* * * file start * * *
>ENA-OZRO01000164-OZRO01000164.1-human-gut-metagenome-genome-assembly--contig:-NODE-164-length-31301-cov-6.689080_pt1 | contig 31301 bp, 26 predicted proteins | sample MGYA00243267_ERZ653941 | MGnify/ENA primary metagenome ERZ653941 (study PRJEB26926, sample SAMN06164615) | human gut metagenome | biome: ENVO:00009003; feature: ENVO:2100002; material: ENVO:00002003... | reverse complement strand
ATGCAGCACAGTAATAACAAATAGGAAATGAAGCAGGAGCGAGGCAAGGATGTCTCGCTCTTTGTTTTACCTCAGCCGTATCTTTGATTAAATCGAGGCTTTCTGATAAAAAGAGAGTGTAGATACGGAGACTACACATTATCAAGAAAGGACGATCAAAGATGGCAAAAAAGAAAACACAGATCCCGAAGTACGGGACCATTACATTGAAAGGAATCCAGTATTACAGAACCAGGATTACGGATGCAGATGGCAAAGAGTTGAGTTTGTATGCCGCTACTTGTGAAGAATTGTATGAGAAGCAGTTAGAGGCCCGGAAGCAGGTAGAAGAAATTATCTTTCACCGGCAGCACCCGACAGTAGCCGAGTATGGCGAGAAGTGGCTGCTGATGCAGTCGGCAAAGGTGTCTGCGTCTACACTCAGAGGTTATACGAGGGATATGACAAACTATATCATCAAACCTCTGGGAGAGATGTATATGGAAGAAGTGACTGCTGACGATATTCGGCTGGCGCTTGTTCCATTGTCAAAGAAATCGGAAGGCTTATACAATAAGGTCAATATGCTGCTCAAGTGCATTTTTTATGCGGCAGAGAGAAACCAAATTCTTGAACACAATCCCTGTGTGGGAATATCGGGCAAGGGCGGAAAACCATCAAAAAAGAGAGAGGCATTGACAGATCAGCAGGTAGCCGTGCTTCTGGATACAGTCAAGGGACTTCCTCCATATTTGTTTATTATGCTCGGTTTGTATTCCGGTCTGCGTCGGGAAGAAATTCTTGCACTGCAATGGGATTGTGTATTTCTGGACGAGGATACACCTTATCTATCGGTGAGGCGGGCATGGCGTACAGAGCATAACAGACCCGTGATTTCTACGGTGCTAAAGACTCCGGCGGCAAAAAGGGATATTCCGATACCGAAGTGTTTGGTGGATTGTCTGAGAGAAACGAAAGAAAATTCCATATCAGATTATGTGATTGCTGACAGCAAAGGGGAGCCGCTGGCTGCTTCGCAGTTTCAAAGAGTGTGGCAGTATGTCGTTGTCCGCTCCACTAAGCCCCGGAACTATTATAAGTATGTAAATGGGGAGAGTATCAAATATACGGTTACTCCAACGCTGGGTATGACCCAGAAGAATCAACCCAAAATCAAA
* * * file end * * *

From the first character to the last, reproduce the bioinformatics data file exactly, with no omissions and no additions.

>ENA-OZRO01000164-OZRO01000164.1-human-gut-metagenome-genome-assembly--contig:-NODE-164-length-31301-cov-6.689080_pt1 | contig 31301 bp, 26 predicted proteins | sample MGYA00243267_ERZ653941 | MGnify/ENA primary metagenome ERZ653941 (study PRJEB26926, sample SAMN06164615) | human gut metagenome | biome: ENVO:00009003; feature: ENVO:2100002; material: ENVO:00002003... | reverse complement strand
ATGCAGCACAGTAATAACAAATAGGAAATGAAGCAGGAGCGAGGCAAGGATGTCTCGCTCTTTGTTTTACCTCAGCCGTATCTTTGATTAAATCGAGGCTTTCTGATAAAAAGAGAGTGTAGATACGGAGACTACACATTATCAAGAAAGGACGATCAAAGATGGCAAAAAAGAAAACACAGATCCCGAAGTACGGGACCATTACATTGAAAGGAATCCAGTATTACAGAACCAGGATTACGGATGCAGATGGCAAAGAGTTGAGTTTGTATGCCGCTACTTGTGAAGAATTGTATGAGAAGCAGTTAGAGGCCCGGAAGCAGGTAGAAGAAATTATCTTTCACCGGCAGCACCCGACAGTAGCCGAGTATGGCGAGAAGTGGCTGCTGATGCAGTCGGCAAAGGTGTCTGCGTCTACACTCAGAGGTTATACGAGGGATATGACAAACTATATCATCAAACCTCTGGGAGAGATGTATATGGAAGAAGTGACTGCTGACGATATTCGGCTGGCGCTTGTTCCATTGTCAAAGAAATCGGAAGGCTTATACAATAAGGTCAATATGCTGCTCAAGTGCATTTTTTATGCGGCAGAGAGAAACCAAATTCTTGAACACAATCCCTGTGTGGGAATATCGGGCAAGGGCGGAAAACCATCAAAAAAGAGAGAGGCATTGACAGATCAGCAGGTAGCCGTGCTTCTGGATACAGTCAAGGGACTTCCTCCATATTTGTTTATTATGCTCGGTTTGTATTCCGGTCTGCGTCGGGAAGAAATTCTTGCACTGCAATGGGATTGTGTATTTCTGGACGAGGATACACCTTATCTATCGGTGAGGCGGGCATGGCGTACAGAGCATAACAGACCCGTGATTTCTACGGTGCTAAAGACTCCGGCGGCAAAAAGGGATATTCCGATACCGAAGTGTTTGGTGGATTGTCTGAGAGAAACGAAAGAAAATTCCATATCAGATTATGTGATTGCTGACAGCAAAGGGGAGCCGCTGGCTGCTTCGCAGTTTCAAAGAGTGTGGCAGTATGTCGTTGTCCGCTCCACTAAGCCCCGGAACTATTATAAGTATGTAAATGGGGAGAGTATCAAATATACGGTTACTCCAACGCTGGGTATGACCCAGAAGAATCAACCCAAAATCAAA